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It's second nature for us to follow an airplane across the sky, or to walk around a rock we see in our path. It's not so easy for robots – you just have to watch $16,000 robots play football to realise how hard it is for them to kick a rolling ball. In contrast, our brains handle streams of visual information seamlessly, picking out obstacles and navigating us around them.

So how do we make robot brains more like ours? One way might be to change the type of processor they use. Until now, robots have always been fitted with central processing units (CPUs), just like most PCs. Such units are very good at crunching small streams of data fast, but they can only do one thing at a time.

In contrast, graphics processing units (GPUs), which are heavily used in supercomputers and gaming, can handle larger data sets more quickly, and deal with several of them at once. This is how the human brain works, and even though we process some tasks millions of times more slowly than does a computer, the amount of information our brains can handle is vast. But until quite recently, GPUs have been too big and expensive to use in robots.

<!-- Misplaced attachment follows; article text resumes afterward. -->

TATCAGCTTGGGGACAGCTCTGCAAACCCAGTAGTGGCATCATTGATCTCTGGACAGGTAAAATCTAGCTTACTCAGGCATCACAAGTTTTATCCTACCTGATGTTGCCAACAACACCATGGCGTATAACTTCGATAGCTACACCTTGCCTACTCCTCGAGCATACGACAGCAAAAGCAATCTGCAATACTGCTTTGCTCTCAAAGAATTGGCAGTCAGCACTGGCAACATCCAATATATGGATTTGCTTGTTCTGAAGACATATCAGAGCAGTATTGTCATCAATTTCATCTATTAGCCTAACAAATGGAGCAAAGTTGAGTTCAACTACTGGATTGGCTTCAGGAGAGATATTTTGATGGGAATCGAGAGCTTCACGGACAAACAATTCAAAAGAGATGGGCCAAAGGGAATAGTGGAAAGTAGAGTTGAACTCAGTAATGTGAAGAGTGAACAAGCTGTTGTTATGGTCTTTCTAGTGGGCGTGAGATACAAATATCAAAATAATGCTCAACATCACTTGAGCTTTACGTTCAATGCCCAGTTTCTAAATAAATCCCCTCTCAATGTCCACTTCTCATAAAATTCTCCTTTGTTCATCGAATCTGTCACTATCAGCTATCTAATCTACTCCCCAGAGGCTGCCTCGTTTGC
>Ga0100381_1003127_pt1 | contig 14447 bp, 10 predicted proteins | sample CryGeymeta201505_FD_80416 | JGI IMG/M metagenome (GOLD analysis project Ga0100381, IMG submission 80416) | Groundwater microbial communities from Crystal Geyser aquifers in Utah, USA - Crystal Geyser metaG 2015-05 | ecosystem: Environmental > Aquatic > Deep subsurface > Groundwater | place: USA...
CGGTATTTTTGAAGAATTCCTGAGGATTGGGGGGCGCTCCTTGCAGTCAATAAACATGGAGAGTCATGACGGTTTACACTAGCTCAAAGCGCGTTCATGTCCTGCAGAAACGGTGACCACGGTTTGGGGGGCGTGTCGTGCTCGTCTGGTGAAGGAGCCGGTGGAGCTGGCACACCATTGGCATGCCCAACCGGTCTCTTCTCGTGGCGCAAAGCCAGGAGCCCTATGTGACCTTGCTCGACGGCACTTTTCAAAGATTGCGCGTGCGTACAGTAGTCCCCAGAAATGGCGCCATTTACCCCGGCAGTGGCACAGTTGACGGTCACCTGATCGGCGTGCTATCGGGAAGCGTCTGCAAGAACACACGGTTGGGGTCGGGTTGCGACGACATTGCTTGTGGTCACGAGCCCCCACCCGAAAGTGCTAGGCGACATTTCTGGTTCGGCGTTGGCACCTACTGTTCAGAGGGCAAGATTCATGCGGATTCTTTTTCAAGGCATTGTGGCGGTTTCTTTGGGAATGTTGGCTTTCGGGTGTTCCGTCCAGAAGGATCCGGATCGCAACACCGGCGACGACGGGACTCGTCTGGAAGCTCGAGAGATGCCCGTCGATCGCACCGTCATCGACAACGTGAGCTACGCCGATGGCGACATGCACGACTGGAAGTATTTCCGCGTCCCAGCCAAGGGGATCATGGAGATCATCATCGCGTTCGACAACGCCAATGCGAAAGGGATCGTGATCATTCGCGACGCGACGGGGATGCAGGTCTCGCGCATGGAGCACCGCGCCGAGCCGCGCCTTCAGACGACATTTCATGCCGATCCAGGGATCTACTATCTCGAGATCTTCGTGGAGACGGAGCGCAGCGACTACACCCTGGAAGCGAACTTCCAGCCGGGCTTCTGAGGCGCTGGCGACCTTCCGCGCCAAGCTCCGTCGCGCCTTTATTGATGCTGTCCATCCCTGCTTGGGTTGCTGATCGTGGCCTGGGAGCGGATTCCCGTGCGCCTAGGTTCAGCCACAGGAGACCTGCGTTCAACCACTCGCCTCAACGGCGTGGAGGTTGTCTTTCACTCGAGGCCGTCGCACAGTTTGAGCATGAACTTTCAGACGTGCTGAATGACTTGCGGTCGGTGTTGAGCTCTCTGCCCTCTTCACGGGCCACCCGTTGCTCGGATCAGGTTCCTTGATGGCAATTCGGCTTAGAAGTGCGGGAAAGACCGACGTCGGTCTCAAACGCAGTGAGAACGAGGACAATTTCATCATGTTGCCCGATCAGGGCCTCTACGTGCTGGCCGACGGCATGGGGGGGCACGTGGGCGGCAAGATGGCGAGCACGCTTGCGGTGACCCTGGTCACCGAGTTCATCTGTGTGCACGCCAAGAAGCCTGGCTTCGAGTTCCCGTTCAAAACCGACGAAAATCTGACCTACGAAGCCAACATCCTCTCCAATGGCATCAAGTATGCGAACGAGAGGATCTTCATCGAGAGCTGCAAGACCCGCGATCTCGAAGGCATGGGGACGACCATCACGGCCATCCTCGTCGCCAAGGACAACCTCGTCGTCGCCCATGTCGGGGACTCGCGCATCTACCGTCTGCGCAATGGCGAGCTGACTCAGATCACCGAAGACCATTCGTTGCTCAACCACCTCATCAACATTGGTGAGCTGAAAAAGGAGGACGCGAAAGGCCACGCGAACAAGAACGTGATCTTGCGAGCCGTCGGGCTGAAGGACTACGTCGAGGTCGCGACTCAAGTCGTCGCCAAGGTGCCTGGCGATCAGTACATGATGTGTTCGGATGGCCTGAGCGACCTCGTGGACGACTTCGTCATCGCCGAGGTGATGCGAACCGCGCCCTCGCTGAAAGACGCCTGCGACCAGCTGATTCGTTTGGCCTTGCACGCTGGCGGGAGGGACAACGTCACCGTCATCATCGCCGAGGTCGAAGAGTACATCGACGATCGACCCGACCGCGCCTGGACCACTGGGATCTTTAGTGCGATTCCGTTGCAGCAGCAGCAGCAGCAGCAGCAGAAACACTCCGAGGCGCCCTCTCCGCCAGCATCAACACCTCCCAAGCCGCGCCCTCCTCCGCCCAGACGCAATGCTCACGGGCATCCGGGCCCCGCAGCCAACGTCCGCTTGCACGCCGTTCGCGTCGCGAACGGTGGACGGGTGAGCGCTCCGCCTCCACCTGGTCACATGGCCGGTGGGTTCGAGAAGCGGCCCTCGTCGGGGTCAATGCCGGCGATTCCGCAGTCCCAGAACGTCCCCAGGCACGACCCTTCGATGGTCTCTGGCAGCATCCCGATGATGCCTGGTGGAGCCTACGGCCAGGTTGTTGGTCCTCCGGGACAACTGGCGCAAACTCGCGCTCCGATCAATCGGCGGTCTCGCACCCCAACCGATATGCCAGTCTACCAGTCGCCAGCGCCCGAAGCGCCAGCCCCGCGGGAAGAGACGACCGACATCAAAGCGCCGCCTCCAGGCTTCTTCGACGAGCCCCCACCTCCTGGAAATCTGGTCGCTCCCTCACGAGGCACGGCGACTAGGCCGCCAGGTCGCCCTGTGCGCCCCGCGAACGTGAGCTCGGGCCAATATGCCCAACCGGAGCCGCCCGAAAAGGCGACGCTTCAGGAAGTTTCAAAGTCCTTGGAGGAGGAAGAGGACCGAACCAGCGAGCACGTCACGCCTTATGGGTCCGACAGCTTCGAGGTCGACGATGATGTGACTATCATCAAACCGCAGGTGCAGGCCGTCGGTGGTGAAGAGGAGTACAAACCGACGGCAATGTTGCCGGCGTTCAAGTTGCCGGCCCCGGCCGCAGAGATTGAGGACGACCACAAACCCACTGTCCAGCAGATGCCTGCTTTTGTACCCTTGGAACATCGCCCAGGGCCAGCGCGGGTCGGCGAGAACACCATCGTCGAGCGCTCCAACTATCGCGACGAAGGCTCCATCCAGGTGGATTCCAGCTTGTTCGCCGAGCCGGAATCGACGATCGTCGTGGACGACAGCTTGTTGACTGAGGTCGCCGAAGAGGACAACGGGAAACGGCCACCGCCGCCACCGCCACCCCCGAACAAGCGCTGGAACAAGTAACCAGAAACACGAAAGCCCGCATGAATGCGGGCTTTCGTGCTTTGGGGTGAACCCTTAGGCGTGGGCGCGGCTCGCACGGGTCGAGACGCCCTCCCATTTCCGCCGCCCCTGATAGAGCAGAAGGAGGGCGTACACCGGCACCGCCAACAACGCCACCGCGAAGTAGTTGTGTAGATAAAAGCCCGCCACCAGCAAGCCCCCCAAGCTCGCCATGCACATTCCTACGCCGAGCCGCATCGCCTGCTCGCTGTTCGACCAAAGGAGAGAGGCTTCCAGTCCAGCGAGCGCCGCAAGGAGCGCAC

Now a neuroscience and robotics start-up called Neurala in Cambridge, Massachusetts, has built robot brains using GPUs. It says they run roughly 10 times as fast as those built on CPUs.

I watched a software simulation at the Neuromorphics Lab at Boston University. A virtual rover is given a basic route across the surface of a digital Mars and it sets off without hesitation, spotting the rocks in its way as it goes.

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